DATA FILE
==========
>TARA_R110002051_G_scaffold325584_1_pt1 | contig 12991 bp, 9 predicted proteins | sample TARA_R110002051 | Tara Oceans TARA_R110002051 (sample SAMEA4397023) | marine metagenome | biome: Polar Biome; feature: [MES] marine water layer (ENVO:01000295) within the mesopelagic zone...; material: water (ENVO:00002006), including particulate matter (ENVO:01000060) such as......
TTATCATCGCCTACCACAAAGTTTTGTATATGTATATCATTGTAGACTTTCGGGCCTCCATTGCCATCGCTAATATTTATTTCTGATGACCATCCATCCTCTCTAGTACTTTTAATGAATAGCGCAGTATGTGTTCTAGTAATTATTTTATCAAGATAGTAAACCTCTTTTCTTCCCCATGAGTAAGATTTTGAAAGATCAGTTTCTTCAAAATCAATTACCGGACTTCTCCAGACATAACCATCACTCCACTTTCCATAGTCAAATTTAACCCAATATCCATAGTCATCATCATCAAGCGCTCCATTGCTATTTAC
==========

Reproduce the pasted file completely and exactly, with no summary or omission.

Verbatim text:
>TARA_R110002051_G_scaffold325584_1_pt1 | contig 12991 bp, 9 predicted proteins | sample TARA_R110002051 | Tara Oceans TARA_R110002051 (sample SAMEA4397023) | marine metagenome | biome: Polar Biome; feature: [MES] marine water layer (ENVO:01000295) within the mesopelagic zone...; material: water (ENVO:00002006), including particulate matter (ENVO:01000060) such as......
TTATCATCGCCTACCACAAAGTTTTGTATATGTATATCATTGTAGACTTTCGGGCCTCCATTGCCATCGCTAATATTTATTTCTGATGACCATCCATCCTCTCTAGTACTTTTAATGAATAGCGCAGTATGTGTTCTAGTAATTATTTTATCAAGATAGTAAACCTCTTTTCTTCCCCATGAGTAAGATTTTGAAAGATCAGTTTCTTCAAAATCAATTACCGGACTTCTCCAGACATAACCATCACTCCACTTTCCATAGTCAAATTTAACCCAATATCCATAGTCATCATCATCAAGCGCTCCATTGCTATTTAC